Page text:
December 11 2013 Latest news:
Thursday, October 3, 2013
The mental health trust for Norfolk and Suffolk is in the “eye of the storm” of its major restructure and its most happiest members of staff are the ones leaving the organisation, governors said.
Members of Norfolk and Suffolk NHS Foundation Trust’s board of governors spoke of their concern yesterday about the morale of its workforce.
The mental health trust is in the process of cutting around 400 jobs as part of a major overhaul of services, which will reduce the organisation’s budget by 20pc. The health trust is planning to reduce the number of inpatient beds across Norfolk and Suffolk by 20pc by 2016 as part of its service strategy.
Staff governor Duncan Double said the recruitment of a new leader following the resignation of chief executive Aidan Thomas in the summer would potentially help raise staff morale.
“Some of the happiest staff are the ones that have taken voluntary redundancy at the moment. The trust’s service strategy has been a major reorganisation with several staff having to reapply for their own job and it is not always clear why. Asking them to do more with less is not sustainable in the long-term and the general feedback we get is there are not enough staff,” he said.
Bosses have already made 172 redundancies, with 61 of them compulsory. Part of the restructure has included the creation of a single access to assessment service for GPs to refer patients when they need mental health services.
Gary Page, chairman of the mental health trust, said the organisation needed to be more clear with its information to staff. “We do not underestimate how difficult this period is and they do not want to be told that everything is okay and they do not want sugarcoated messages. I do not think we have always got communication right and we need to put support mechanisms in place. There are some exciting things out there and the financial position of the trust is pretty solid and we have gone through difficult times,” he said.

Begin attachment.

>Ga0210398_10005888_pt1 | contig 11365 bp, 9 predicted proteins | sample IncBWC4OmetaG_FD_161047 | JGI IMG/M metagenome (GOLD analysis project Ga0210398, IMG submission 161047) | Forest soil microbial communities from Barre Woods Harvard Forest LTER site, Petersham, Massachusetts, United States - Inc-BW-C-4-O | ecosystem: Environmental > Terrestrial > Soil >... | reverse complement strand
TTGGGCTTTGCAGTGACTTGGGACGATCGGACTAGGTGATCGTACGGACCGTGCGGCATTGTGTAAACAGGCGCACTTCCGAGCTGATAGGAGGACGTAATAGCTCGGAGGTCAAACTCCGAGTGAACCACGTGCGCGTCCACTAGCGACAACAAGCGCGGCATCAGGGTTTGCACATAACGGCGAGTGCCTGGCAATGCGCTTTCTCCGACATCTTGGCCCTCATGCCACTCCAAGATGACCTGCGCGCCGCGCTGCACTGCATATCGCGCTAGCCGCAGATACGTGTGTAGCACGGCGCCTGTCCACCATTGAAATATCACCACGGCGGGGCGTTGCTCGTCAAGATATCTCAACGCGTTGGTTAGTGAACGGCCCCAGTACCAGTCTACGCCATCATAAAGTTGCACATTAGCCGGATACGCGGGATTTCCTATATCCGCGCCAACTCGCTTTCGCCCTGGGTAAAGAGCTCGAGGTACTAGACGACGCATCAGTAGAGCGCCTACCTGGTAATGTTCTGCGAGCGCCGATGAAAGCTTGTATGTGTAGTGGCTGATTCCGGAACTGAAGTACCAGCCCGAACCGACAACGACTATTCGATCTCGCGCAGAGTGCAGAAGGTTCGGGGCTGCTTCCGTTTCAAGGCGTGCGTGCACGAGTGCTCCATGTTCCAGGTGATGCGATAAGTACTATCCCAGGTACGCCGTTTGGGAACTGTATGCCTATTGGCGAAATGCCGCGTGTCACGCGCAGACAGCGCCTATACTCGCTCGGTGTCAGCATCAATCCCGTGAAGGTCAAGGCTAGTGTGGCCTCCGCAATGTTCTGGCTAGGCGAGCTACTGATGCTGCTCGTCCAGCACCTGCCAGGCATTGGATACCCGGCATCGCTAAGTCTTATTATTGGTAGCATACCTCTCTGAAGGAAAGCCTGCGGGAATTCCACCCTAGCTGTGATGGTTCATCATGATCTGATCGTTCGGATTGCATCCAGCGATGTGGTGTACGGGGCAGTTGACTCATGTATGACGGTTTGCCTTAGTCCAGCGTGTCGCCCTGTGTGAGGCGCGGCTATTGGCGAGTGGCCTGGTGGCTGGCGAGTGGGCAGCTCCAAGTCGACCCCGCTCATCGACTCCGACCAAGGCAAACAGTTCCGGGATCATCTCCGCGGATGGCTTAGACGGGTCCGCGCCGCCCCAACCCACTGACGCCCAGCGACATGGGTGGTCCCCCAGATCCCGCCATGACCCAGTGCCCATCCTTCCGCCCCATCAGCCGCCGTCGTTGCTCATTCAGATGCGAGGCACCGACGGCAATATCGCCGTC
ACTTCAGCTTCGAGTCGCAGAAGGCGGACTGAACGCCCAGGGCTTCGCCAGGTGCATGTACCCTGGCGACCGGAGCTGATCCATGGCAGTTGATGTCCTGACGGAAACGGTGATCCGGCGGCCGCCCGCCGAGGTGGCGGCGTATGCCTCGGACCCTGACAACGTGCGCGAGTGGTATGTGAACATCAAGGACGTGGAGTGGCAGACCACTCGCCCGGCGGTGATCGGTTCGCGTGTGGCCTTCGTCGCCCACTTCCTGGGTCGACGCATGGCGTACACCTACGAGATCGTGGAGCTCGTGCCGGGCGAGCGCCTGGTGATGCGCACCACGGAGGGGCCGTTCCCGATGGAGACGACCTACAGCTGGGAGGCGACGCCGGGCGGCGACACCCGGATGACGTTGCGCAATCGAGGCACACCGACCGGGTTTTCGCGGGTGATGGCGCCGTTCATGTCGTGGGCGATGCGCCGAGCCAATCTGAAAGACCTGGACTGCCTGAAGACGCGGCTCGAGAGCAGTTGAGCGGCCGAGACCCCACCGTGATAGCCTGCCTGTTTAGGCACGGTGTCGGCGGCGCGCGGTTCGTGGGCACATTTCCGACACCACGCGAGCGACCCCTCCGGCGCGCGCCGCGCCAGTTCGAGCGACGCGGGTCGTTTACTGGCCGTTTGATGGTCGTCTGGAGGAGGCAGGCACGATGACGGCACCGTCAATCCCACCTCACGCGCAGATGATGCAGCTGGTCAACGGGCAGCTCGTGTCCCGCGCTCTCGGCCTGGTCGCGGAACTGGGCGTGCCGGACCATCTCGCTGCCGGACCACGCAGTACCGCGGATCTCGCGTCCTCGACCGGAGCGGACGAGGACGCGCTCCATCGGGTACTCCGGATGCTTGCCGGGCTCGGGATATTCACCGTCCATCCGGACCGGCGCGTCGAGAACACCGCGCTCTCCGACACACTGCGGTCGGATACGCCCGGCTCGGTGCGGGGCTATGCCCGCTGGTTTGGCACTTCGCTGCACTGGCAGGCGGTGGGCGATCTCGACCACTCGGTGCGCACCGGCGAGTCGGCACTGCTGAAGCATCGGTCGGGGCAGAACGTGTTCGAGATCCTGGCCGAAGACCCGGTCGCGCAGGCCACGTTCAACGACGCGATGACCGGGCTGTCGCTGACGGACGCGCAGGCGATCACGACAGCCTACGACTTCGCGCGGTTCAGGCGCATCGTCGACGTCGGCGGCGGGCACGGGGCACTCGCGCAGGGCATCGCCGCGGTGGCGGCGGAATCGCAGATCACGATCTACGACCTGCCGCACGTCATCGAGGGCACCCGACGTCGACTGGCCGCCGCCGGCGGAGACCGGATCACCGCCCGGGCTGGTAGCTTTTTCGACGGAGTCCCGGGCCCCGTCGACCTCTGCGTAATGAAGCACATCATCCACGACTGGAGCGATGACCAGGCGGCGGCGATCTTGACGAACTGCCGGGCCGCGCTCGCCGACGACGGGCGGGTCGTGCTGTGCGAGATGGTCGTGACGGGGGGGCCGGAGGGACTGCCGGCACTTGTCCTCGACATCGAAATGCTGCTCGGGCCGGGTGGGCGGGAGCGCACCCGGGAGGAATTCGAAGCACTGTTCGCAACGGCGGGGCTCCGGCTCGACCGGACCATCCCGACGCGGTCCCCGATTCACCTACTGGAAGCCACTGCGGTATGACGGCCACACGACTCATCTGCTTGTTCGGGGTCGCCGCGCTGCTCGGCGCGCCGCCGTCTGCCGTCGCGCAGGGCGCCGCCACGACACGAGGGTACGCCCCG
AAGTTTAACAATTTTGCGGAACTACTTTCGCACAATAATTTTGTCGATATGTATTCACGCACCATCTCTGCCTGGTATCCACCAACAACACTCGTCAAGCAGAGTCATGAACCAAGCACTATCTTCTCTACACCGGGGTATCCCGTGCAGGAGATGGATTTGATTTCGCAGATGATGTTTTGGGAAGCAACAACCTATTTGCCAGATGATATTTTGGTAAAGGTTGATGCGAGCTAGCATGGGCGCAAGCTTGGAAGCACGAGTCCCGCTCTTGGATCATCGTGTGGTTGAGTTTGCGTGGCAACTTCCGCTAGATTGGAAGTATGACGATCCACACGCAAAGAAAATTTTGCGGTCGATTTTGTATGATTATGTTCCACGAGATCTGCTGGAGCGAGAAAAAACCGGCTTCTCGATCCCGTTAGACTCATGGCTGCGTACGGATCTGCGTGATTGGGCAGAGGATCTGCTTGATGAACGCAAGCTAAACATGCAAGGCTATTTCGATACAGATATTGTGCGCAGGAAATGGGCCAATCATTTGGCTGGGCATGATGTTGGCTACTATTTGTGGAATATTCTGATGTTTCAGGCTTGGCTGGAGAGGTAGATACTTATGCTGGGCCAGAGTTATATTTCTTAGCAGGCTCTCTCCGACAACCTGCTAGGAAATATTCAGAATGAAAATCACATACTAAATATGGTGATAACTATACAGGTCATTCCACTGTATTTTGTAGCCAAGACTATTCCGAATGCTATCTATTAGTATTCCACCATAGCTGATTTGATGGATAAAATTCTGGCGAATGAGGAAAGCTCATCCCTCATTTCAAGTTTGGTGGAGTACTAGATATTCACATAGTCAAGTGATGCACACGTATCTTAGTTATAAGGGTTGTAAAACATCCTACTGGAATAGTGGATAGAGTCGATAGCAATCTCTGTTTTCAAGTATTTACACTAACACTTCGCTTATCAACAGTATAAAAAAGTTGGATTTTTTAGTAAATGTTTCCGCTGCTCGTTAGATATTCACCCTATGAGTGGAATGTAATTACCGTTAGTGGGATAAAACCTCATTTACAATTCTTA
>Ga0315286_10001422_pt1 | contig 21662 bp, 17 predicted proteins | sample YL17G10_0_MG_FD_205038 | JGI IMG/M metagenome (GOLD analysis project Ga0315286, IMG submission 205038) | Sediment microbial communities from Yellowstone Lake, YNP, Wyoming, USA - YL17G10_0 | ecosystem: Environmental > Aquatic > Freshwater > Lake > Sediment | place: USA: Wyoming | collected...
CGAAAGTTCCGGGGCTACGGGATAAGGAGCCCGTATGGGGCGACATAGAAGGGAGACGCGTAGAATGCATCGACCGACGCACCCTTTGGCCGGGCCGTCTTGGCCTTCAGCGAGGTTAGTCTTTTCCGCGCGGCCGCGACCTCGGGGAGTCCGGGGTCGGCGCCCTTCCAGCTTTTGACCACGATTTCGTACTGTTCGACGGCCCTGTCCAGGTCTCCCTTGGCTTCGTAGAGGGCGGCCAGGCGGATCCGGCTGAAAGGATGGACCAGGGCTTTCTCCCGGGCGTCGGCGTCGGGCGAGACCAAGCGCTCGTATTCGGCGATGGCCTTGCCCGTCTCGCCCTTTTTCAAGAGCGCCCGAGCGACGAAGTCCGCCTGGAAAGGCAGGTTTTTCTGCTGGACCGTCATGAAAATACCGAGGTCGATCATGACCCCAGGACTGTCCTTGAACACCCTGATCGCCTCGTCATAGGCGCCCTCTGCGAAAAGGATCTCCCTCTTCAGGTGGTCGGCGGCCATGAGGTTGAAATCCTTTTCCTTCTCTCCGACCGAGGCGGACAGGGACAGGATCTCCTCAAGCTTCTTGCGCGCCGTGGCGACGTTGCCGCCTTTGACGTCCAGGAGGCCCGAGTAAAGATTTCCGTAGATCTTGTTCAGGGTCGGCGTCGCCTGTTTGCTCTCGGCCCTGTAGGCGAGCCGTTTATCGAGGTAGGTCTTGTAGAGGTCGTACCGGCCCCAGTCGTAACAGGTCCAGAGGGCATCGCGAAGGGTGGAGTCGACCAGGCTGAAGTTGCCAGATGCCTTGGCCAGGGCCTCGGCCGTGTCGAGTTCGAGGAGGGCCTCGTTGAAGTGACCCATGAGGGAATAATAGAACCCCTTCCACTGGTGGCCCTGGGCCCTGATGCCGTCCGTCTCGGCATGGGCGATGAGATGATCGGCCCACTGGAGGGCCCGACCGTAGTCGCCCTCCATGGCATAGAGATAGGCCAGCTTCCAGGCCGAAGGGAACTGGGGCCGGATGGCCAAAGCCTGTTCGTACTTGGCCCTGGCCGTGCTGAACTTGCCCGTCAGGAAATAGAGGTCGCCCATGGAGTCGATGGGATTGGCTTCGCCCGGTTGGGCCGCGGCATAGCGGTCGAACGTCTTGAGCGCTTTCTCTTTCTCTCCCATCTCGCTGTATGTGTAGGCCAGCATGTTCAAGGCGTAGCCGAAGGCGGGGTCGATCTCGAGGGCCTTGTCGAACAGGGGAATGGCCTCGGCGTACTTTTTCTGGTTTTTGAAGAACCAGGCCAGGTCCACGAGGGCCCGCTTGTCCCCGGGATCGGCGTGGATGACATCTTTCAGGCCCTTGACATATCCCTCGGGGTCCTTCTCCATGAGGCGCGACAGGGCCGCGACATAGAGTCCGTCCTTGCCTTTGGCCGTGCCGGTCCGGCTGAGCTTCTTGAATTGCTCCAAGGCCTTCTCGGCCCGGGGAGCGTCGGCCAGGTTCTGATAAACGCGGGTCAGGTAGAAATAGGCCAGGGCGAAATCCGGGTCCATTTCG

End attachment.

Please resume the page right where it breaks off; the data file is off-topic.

Non-executive director Stuart Smith added: “We are in the eye of the storm and we need to get a little more dynamic.”
Peter Jefferys, another non-executive director, said that the care and commitment of front-line staff remained high, despite low morale.
Andrew Hopkins, interim chief executive, added that the restructure included the creation of dementia intensive support teams so that more people with dementia could be cared for within their own homes.
“We think they will deliver a better service and we are partway through the changes and we have to regroup around why we are doing it and put patients first,” he said.
Mr Hopkins added that the trust’s access and assessment service in Suffolk had suffered some teething problems following its launch in July. He added that the backlog of patients waiting for triage was more than 900 at one point this summer. However, the trust had put extra staff on duty and the backlog of patients waiting longer than 28 days following GP referral was now down to 300.